RMS starts with a grandiose vision, which (at the time of writing) he hadn't even begun. He then asks for time, money, and equipment, before the end of the first paragraph. The very first thing promised, a kernel, has never been effectively delivered.
Linus starts with a modest disclaimer, then asks for feedback as to what other potential users might want most.
Night and day. Yet, could we have had one without the other?
Post lawsuit RMS wrote his manifesto and the GPL was born, and the various BSD flavors of UNIX were the only UNIX kernels that had had their software provenance litigated.
Into that Linus wrote his entirely new kernel which was 'unix like' but not UNIX at all on the inside (generally user land felt like UNIX because MINIX felt like UNIX).
And because Linux had a pretty complete history from birth to present (making tracing software ownership possible) RMS annexed it as the GNU "kernel" trying to get everyone to call it GNU/Linux for a while.
When Linux arrived, it was booting to a working free userspace within months. The FSF had, from their perspective, the right plan. They certainly weren't just a compiler.
I was also at Sun in '91. Michael Tiemann worked there for a while, on gcc.
Prior to my time at Sun, I'd made contributions to gcc, gdb, gas and emacs (all in support of the Convex architecture) before my time at Sun. (My former boss from Convex was the president of BSDi, too. Most of the engineers from Prisma, his company between Convex and BSDi, came to Sun when Prisma folded, becoming the early version of Sun's RMTC.)
You do some disservice to rms here. Easy enough to understand (rms is easy to dislike).
By 91, GNU had a compiler, and emacs, both of which Linus used to develop his kernel.
Having said that, I agree that people are generally discounting rms' immense contributions* a bit too easily here.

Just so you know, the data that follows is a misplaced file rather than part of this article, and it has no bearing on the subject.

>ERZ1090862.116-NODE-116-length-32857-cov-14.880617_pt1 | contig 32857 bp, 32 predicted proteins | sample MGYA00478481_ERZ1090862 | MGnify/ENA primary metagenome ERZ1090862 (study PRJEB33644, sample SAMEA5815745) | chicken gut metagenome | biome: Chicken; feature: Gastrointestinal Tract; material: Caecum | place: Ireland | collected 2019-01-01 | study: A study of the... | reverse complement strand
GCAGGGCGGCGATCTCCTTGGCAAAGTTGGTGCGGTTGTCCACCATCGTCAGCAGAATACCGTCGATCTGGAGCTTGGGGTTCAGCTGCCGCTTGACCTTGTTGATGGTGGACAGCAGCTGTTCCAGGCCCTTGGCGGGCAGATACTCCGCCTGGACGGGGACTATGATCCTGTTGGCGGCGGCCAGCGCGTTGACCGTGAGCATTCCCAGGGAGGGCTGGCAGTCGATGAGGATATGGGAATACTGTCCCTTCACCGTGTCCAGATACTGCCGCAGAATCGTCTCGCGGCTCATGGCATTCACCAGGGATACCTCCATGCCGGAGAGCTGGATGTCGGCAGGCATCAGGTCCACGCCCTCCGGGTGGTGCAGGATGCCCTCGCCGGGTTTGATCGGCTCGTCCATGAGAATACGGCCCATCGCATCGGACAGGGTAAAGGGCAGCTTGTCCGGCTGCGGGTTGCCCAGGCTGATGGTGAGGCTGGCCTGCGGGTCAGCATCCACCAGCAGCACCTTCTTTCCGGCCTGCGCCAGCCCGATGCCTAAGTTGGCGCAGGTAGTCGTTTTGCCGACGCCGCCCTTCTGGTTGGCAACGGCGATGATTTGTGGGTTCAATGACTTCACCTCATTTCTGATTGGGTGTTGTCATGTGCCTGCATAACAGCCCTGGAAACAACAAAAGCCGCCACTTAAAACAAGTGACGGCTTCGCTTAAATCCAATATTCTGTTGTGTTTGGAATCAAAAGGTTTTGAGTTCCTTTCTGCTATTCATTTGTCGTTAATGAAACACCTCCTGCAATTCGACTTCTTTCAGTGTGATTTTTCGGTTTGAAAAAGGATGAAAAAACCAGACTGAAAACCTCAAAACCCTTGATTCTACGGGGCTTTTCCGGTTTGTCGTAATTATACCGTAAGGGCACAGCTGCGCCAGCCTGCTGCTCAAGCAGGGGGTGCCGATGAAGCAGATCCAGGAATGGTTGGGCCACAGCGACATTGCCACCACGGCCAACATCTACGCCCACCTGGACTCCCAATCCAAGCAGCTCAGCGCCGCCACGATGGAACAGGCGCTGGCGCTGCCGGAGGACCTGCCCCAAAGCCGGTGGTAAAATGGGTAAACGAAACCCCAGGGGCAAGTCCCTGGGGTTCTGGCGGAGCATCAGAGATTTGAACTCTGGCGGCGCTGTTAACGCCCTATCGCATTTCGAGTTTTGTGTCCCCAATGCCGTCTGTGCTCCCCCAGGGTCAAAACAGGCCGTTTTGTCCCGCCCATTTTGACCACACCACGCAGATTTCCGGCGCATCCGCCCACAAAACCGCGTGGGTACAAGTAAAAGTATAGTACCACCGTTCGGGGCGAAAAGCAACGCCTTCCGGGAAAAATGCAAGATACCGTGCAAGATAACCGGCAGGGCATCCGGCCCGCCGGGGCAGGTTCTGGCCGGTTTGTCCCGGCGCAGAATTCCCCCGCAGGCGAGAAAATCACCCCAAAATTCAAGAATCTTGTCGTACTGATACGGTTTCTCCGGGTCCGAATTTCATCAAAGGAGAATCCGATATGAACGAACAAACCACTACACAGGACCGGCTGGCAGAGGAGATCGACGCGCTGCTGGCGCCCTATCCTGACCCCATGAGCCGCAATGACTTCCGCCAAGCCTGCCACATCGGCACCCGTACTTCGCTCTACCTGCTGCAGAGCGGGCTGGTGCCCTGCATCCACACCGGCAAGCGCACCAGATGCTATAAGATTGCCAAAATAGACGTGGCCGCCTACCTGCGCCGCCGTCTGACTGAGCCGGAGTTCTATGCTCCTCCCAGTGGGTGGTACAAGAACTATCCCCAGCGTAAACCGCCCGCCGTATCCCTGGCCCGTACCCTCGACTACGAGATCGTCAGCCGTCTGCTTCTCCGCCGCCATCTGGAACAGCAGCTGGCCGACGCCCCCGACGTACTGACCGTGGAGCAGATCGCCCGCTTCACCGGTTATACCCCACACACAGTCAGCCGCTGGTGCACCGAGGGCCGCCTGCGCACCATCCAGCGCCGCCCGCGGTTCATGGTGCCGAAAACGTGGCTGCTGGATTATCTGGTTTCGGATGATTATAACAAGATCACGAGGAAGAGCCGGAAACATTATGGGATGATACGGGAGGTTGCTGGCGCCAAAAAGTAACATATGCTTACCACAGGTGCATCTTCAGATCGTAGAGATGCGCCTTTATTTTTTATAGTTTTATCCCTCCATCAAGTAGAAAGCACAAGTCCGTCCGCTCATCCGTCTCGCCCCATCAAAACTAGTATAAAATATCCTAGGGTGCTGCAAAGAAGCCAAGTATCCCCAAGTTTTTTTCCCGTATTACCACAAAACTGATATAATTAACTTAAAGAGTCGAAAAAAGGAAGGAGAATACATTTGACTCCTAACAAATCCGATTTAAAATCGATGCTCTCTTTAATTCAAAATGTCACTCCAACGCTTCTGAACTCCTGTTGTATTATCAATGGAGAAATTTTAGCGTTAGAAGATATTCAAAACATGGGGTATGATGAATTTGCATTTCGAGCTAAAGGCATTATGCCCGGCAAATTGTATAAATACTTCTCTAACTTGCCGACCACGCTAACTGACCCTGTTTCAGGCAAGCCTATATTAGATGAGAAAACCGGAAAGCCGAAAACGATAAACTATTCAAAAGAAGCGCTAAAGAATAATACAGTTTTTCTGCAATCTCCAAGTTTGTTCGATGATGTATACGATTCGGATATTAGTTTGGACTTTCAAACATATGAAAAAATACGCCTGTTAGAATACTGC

* (both technical contributions and in terms of just the entire culture of open source, which he really helped shape in a very significant way, and I say that as someone who mostly dislikes the GPL and prefers MIT/BSD style licenses)
For the bulk of Unix user/developers, the big thing was that GCC reintroduced the idea that you should be able to get free dev tools for your Unix OS, during a time when some vendors had decided that you should pay more to get the dev tools in addition to the base OS.
As dllthomas said, RMS never wanted the kernel to be called "GNU/Linux", he wanted (wants) the Linux kernel with the GNU userland to be called "GNU/Linux".
I see that you an link to the Wikipedia page on the naming controversy. "Operating system", at least as RMS uses it, doesn't refer to the kernel, it refers to the kernel+userland.
Today most people who use a Linux distribution on their machine will say they run Linux or "distroname" (like Ubuntu or CentOS) on their machine. They don't say they run Gnome 2/Linux Kernel 3.x/gcc 4/gnu utils 2.8. By RMS' reasoning (and he is very precise in this) the "Operating System" is not "Linux" it is "GNU/Linux". They even added a field for it in uname(1) (-o).
The "Operating System" is a combination of the kernel, the editors, and user tools, and the compilers. Go back and read his original announcement, this is his definition:
"To begin with, GNU will be a kernel plus all the utilities needed to write and run C programs: editor, shell, C compiler, linker, assembler, and a few other things. After this we will add a text formatter, a YACC, an Empire game, a spreadsheet, and hundreds of other things. We hope to supply, eventually, everything useful that normally comes with a Unix system, and anything else useful, including on-line and hardcopy documentation."
By that original definition, we shouldn't even bother calling it GNU/Linux should we? Its just GNU. I expect taking that position though would be quite unpopular.